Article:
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Old 09-04-2011, 08:41 AM
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reverett123 reverett123 is offline
In Remembrance
 
Join Date: Aug 2006
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10 yr Member
reverett123 reverett123 is offline
In Remembrance
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Join Date: Aug 2006
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10 yr Member
Default Perhaps a clue

I have mentioned from time to time here a problem that I have that I have assumed to be separate from PD. It involves shifts in potassium and alarming spikes in blood pressure and seems tied to what is called the "renin-angiotensin-aldosterone axis". It is what led me to my current experiments with perindopril, which blocks a crucial part of the cascade involved. Renin is produced by the kidneys and aldosterone and angiotensin by the adrenals as part of our stress response.

One of the most portentous statements in science is, "That's odd...." and there are, indeed, some oddities here. For one thing, I am pretty sure that in addition to myself, that Laura and Tom Isaacs contend with it. Three of us in such a small sample begins to push at the label "coincidence."

The defining feature is a period of extreme weakness lasting a few hours before resolving itself. During these "attacks" muscle tone is near zero and just the opposite of the high tone rigidity we associate with PD. It is during this phase that my blood pressure climbs to over 250/200. This triggers a relief mechanism somewhat like the pop-off valve on a hot water heater. The bladder kicks in and volume reduction lowers the blood pressure.

Those spikes in BP play hell with the BBB.

If there is something to this, you may be experiencing something similar. But it may be something that comes at a particular stage, too.

It may explain why some of us wake up in the same position as we were in when we fell asleep. Or why polyuria is part of PD.

One paper that I found-
From British Medical Journal; 17 February 1973 (Pg 373)
"...comprises rapid transient deteriora-
tion of the Parkinsonian motor deficit, which develops over minutes and usually persist for 1-6 hours These episodes then clear spontaneously. Hypokinesia, tremor, and rigidity may be exacerbated over the period of deterioration. Hypotonia is common and has also been reported. These oscillations in performance are commonest in patients who have been on levodopa for over a year. They usually occur in the afternoon, and they may be repeated in cycles. Their mechanism is not understood....."

They weren't looking for blood pressure spikes punching holes in the BBB. They were taking one of the very first looks at what we call the "On-Off Phenomenon" in the first years of the new wonder drug levodopa.

"...patients who have been on levodopa for over a year."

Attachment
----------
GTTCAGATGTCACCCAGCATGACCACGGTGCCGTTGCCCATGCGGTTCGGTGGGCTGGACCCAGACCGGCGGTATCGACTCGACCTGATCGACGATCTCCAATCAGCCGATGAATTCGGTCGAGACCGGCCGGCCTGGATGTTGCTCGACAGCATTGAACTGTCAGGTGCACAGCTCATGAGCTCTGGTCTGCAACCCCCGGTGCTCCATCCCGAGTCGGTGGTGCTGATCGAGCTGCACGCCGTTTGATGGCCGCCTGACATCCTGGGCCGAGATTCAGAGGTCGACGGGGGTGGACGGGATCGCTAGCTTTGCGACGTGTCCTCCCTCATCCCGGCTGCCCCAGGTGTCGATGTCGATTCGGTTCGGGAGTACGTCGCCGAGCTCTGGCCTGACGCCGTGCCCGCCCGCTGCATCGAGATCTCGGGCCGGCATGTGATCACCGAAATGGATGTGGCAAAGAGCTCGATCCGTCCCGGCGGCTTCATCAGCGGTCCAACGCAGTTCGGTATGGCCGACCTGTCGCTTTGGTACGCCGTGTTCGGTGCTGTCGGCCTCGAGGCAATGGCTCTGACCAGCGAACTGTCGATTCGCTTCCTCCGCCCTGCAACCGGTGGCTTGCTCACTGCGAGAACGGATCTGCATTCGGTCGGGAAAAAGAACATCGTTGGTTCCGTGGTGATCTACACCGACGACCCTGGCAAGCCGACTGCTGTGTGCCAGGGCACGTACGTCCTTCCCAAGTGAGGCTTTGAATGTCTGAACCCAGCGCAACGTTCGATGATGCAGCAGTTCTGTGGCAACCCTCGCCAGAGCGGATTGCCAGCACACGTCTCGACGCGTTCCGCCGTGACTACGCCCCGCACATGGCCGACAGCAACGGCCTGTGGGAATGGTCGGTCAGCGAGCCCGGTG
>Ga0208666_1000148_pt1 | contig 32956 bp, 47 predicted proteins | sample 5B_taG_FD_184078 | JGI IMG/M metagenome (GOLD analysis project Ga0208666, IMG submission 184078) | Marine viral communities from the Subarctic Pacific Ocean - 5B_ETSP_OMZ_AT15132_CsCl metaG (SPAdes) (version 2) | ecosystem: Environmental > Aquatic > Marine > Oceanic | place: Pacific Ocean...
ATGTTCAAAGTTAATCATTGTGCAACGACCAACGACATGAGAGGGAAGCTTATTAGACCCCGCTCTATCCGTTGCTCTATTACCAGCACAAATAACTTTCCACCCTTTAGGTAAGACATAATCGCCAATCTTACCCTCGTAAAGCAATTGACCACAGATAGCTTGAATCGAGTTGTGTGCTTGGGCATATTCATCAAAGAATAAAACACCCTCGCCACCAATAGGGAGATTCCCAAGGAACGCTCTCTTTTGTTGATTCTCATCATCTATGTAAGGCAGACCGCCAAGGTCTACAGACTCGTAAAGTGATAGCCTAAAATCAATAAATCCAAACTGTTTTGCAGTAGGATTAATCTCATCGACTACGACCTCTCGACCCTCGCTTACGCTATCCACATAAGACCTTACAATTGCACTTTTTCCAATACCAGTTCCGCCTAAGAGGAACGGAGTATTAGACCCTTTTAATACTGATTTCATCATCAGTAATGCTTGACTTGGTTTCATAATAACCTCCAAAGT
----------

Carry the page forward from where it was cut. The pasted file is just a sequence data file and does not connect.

A lot to think about.

1. J Renin Angiotensin Aldosterone Syst. 2010 Mar;11(1):49-56. Epub 2009 Oct 27.

The role of the central renin-angiotensin system in Parkinson's disease.

Mertens B, Vanderheyden P, Michotte Y, Sarre S.

Department of Pharmaceutical Chemistry and Drug Analysis, Research Group
Experimental Neuropharmacology, Vrije Universiteit Brussel, Laarbeeklaan 103,
1090 Brussels, Belgium.

Since the discovery of a renin-angiotensin system (RAS) in the brain, several
studies have linked this central RAS to neurological disorders such as ischaemia,
Alzheimer's disease and depression. In the last decade, evidence has accumulated
that the central RAS might also play a role in Parkinson's disease.

PMID: 19861346

--------------------------------

Blockade of brain angiotensin II AT1 receptors ameliorates stress, anxiety, brain inflammation and ischemia: Therapeutic implications.

Saavedra JM, Sánchez-Lemus E, Benicky J.

Psychoneuroendocrinology. 2011 Jan;36(1):1-18. Epub 2010 Oct 29. Review.

PMID:
21035950
[PubMed - indexed for MEDLINE]

-----------------------------------------


1. Exp Neurol. 1984 Jun;84(3):666-70.

Reversibility of blood-brain barrier dysfunction in acute hypertension induced by
angiotensin.

Oztaş B, Sandalci U.

The reversibility of blood-brain barrier (BBB) dysfunction was examined in rats
after acute experimental hypertension. A short-lasting (less than or equal to 4
min) acute hypertension was produced by intravenous injection of 20 micrograms/kg
angiotensin. Evans blue, the barrier tracer, was administered intravenously
either prior to or at intervals of 3, 10, 20, 30, and 60 min after the
angiotensin injection. It was observed that the BBB dysfunction showed a peak 30
min after the angiotensin injection. Three of six animals that received Evans
blue 60 min after angiotensin administration showed extravasation of the tracer
on gross inspection. We concluded that BBB dysfunction may remain even 60 min
after an acute hypertensive episode of short duration.


PMID: 6723887 [PubMed - indexed for MEDLINE]

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__________________
Born in 1953, 1st symptoms and misdiagnosed as essential tremor in 1992. Dx with PD in 2000.
Currently (2011) taking 200/50 Sinemet CR 8 times a day + 10/100 Sinemet 3 times a day. Functional 90% of waking day but fragile. Failure at exercise but still trying. Constantly experimenting. Beta blocker and ACE inhibitor at present. Currently (01/2013) taking ldopa/carbadopa 200/50 CR six times a day + 10/100 form 3 times daily. Functional 90% of day. Update 04/2013: L/C 200/50 8x; Beta Blocker; ACE Inhib; Ginger; Turmeric; Creatine; Magnesium; Potassium. Doing well.
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